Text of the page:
Colombia’s process to select a new attorney general is not going smoothly. On Thursday, February 8, Colombia’s Supreme Court of Justice met for a second time to try and choose a new attorney general. But, like the first round of voting, none of the three candidates nominated by Colombian President Gustavo Petro received the sixteen votes necessary to take office. In response, Petro called on supporters to take to the streets and they surrounded the court, demanding the magistrates pick a new attorney general.
That type of pressure is undue and inappropriate. Past attorney general selection processes have taken longer than this one, and have always involved at least three rounds of voting. But the court also appears to be stalling for time. In the first round of voting, supreme court magistrates cited insufficient time to review each of the candidate’s credentials as grounds for withholding their votes, despite having several months to mull over their choices. Moreover, outgoing Attorney General Francisco Barbosa’s second-in-command, Marta Mancera, who will take over on an interim basis next week until the supreme court finally makes a choice, is credibly accused of aiding drug traffickers. The Supreme Court of Justice will now hold a third round of voting on February 22.
All three candidates put forth by Petro are highly qualified, have strong anti-corruption credentials, and unlike Barbosa, don’t maintain close personal ties to the President who nominated them. Luz Adriana Camargo Garzón worked for the International Commission against Impunity in Guatemala with current Colombian Minister of Defense Iván Velásqez, and was a part of the team that investigated the parapolítica scandal. Amelia Pérez Parra was the former head of the Colombian attorney general’s human rights unit, where she supervised investigations of right-wing paramilitary groups, like the United Self-Defense Forces of Colombia (Autodefensas Unidas de Colombia). Ángela María Buitrago Ruiz is a criminal law professor at the Universidad de Externado de Colombia and former subject-matter expert at the Inter-American Court of Human Rights (Corte Interamericana de Derechos Humanos). Any of the three candidates, if elected, would be less prone to clashing with Petro than Barbosa, who has relentlessly criticized the president and his security policy. Still, given their track records of independence, none are likely to halt the ongoing investigations into Petro’s family members and allies.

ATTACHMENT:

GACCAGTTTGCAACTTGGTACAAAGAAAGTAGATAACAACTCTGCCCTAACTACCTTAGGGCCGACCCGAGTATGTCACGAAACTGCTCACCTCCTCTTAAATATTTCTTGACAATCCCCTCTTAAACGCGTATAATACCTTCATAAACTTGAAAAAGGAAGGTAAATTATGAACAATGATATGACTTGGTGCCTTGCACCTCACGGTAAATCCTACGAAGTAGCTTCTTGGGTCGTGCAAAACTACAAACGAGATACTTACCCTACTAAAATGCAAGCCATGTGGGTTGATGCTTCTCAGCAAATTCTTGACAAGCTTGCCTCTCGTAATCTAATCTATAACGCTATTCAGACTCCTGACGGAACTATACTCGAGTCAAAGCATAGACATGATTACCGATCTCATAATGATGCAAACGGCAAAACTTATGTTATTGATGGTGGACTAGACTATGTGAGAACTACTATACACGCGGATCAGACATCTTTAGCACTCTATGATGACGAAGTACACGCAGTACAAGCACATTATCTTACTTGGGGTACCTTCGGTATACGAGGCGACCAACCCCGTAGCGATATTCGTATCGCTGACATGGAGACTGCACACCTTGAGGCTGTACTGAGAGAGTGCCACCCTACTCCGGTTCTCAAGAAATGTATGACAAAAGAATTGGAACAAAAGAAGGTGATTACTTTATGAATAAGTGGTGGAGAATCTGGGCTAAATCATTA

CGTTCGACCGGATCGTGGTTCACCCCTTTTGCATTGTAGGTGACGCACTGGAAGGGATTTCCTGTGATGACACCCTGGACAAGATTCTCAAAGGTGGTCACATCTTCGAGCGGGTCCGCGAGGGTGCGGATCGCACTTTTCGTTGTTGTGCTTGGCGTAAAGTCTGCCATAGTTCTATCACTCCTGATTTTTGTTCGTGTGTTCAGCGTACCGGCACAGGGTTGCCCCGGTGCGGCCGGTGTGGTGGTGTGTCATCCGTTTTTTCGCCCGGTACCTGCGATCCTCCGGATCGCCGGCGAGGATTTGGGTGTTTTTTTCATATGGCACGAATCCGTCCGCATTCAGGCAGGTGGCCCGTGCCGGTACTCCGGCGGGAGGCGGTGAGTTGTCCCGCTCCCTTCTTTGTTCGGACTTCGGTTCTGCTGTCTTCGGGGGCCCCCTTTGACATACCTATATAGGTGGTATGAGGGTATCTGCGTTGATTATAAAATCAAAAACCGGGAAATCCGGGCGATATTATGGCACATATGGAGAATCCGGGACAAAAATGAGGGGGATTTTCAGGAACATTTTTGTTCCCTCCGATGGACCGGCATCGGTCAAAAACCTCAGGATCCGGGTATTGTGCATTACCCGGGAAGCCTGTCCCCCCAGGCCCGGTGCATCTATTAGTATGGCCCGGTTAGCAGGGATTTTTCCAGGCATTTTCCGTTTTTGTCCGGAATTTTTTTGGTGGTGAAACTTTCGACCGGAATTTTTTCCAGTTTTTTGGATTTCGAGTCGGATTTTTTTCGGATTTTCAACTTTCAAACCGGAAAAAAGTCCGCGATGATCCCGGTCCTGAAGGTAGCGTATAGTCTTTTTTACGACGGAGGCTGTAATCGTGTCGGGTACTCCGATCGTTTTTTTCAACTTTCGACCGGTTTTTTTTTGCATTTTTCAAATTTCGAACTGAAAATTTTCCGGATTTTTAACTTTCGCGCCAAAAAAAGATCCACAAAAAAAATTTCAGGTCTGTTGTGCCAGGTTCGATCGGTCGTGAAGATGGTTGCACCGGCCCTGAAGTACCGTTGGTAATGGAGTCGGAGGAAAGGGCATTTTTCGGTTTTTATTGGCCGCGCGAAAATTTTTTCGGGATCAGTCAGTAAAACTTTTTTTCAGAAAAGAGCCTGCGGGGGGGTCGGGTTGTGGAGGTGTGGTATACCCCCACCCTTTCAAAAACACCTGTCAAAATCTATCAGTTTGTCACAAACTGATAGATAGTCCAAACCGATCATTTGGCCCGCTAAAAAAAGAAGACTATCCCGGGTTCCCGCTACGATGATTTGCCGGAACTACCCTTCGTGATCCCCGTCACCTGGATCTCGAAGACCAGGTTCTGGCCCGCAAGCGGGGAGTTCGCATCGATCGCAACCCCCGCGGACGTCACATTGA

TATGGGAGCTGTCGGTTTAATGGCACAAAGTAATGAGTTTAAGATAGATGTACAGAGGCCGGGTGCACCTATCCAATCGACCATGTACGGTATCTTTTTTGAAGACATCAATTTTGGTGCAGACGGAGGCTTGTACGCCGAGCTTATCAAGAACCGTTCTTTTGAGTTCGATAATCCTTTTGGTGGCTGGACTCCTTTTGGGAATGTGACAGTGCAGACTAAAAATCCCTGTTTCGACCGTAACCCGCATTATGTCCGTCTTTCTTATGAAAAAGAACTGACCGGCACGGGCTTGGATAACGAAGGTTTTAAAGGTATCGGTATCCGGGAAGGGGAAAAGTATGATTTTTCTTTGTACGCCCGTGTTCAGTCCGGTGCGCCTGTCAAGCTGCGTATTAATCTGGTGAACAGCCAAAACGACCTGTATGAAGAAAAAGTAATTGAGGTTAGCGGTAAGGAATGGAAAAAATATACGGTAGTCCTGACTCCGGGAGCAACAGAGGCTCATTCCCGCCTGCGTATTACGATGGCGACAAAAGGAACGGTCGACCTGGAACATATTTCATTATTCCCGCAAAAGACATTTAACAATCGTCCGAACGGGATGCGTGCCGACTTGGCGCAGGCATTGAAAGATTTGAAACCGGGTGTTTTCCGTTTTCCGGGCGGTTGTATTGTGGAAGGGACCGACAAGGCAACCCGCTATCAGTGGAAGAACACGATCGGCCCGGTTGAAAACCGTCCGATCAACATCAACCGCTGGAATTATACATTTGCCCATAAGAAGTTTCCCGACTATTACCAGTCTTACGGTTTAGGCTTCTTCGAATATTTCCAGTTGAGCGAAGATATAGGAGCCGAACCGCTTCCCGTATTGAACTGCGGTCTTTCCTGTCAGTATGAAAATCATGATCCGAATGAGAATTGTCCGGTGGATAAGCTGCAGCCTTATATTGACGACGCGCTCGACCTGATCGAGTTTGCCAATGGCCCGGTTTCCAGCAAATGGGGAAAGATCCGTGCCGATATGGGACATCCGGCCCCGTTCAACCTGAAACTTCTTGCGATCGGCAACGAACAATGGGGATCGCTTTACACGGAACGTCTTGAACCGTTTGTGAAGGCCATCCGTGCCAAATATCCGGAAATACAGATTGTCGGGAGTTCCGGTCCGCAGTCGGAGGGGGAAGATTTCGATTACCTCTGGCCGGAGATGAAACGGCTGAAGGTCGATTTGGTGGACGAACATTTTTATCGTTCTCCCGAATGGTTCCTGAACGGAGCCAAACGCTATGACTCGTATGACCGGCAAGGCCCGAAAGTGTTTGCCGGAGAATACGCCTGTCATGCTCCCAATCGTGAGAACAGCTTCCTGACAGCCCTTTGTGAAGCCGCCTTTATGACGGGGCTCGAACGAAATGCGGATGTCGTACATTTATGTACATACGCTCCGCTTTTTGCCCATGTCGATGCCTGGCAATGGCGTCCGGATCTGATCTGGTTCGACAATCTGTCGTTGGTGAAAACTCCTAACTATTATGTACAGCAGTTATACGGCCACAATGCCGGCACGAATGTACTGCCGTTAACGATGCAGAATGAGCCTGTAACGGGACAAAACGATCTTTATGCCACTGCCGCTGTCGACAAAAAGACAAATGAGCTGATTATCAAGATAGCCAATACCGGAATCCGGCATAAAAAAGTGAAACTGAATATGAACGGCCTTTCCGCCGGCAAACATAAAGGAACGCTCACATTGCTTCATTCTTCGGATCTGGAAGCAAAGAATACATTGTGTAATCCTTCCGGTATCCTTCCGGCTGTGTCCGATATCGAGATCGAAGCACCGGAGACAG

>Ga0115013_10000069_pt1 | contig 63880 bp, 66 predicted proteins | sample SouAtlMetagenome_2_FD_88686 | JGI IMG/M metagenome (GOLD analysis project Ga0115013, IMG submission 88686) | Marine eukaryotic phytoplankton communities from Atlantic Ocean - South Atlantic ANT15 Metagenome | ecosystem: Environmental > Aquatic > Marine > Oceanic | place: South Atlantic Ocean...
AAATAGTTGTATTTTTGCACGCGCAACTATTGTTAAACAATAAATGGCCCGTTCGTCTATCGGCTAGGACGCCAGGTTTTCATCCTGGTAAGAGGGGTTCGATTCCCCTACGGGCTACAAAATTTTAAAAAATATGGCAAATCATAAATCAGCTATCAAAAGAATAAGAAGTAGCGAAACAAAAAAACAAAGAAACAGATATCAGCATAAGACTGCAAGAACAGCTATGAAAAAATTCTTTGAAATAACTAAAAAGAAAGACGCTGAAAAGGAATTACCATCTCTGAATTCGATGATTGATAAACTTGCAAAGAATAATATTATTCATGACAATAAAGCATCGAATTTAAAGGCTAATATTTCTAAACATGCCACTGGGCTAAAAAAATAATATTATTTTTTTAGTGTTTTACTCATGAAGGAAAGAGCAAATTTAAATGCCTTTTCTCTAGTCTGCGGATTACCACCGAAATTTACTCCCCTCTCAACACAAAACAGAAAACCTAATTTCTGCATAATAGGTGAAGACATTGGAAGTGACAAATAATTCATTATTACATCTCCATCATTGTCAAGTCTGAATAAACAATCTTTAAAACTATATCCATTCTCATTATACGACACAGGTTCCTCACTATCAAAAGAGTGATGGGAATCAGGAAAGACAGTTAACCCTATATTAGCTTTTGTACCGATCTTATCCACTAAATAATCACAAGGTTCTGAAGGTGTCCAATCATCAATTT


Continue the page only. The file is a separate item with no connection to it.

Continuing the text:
Electoral reform an early failure in omnibus fiasco. One of the earliest sets of reforms ejected from Milei’s now-failed omnibus bill focused on reforming Argentina’s electoral system. These changes would have done away with the country’s primary elections and left candidate selection processes up to parties, opening space for new smaller parties and lessening incentives for rival Peronist and right-of-center factions to coalesce. They would have redistributed lower house seats by population, strengthening the legislative influence of Buenos Aires and making it less likely that politicians could ascend from rural provinces like Santa Cruz, as did former President Cristina Fernández de Kirchner. Relaxed limits on private donations to political parties would have given businesses and elites a bigger seat at the policymaking table, countering the political power of unions and other organized Peronist organizations.
Though Milei is not eager to reintroduce other omnibus measures, he could reintroduce these electoral reforms for debate come March, when congress enters its regular session. But the changes would undermine those in power. Elected as an outsider, Milei’s party holds only a few dozen seats in the legislature, making these dreams of reforming Argentina’s electoral system a non-starter.
The collapse of El Salvador’s opposition is bad news for Bukele. Despite an unprecedented breakdown in the vote-counting system, which had delayed official results, Nayib Bukele appears to have won big in Sunday’s elections—per his claims, with 85 percent of the vote for president and 58 of 60 seats in the legislature. Opposition parties will be lucky to hold onto a handful of seats in the legislative assembly. The opposition’s demise reflects their inability to woo voters with new ideas or new candidates after a big loss to Bukele in 2019. It also resulted from Bukele’s harassment and intimidation of their more experienced leaders, who might have brought their know-how to organizing a stronger campaign had they not already left the country. But with total control comes total responsibility. Bukele now faces slowing growth, rising extreme poverty, and unsustainable debt levels with no opposition to blame. If these problems eventually sour Salvadorans on the state of their country, they will have no one to blame but the governing party and Bukele.